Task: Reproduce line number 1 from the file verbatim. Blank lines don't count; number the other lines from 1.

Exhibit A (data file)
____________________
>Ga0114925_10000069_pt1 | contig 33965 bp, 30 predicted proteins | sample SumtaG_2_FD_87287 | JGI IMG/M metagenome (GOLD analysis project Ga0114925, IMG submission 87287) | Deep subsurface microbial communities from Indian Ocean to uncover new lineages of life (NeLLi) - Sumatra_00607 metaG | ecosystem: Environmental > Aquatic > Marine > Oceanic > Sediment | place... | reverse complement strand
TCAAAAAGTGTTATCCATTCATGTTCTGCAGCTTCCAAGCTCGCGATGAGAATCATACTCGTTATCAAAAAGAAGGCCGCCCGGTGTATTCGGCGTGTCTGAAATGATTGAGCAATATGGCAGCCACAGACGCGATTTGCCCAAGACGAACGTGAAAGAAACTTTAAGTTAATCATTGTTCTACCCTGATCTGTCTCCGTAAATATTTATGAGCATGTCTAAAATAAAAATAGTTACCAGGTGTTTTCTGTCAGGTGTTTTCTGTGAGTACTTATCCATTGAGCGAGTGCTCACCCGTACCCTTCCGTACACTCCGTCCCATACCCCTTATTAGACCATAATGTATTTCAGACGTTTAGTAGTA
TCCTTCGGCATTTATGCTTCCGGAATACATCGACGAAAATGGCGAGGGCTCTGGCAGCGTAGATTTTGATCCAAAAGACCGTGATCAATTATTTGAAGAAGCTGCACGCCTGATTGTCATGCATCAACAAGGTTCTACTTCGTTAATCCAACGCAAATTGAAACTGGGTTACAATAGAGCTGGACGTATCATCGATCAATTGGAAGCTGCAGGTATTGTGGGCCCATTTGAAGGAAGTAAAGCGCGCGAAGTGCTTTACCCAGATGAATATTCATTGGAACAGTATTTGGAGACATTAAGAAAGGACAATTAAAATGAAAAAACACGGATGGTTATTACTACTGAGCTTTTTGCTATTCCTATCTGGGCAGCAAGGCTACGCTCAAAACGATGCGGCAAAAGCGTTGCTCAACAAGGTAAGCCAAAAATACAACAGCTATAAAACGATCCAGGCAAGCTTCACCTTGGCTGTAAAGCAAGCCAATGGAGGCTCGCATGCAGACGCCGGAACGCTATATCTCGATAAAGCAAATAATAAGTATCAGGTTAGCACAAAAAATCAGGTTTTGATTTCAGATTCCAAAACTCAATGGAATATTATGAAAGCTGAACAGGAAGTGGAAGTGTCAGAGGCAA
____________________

>Ga0114925_10000069_pt1 | contig 33965 bp, 30 predicted proteins | sample SumtaG_2_FD_87287 | JGI IMG/M metagenome (GOLD analysis project Ga0114925, IMG submission 87287) | Deep subsurface microbial communities from Indian Ocean to uncover new lineages of life (NeLLi) - Sumatra_00607 metaG | ecosystem: Environmental > Aquatic > Marine > Oceanic > Sediment | place... | reverse complement strand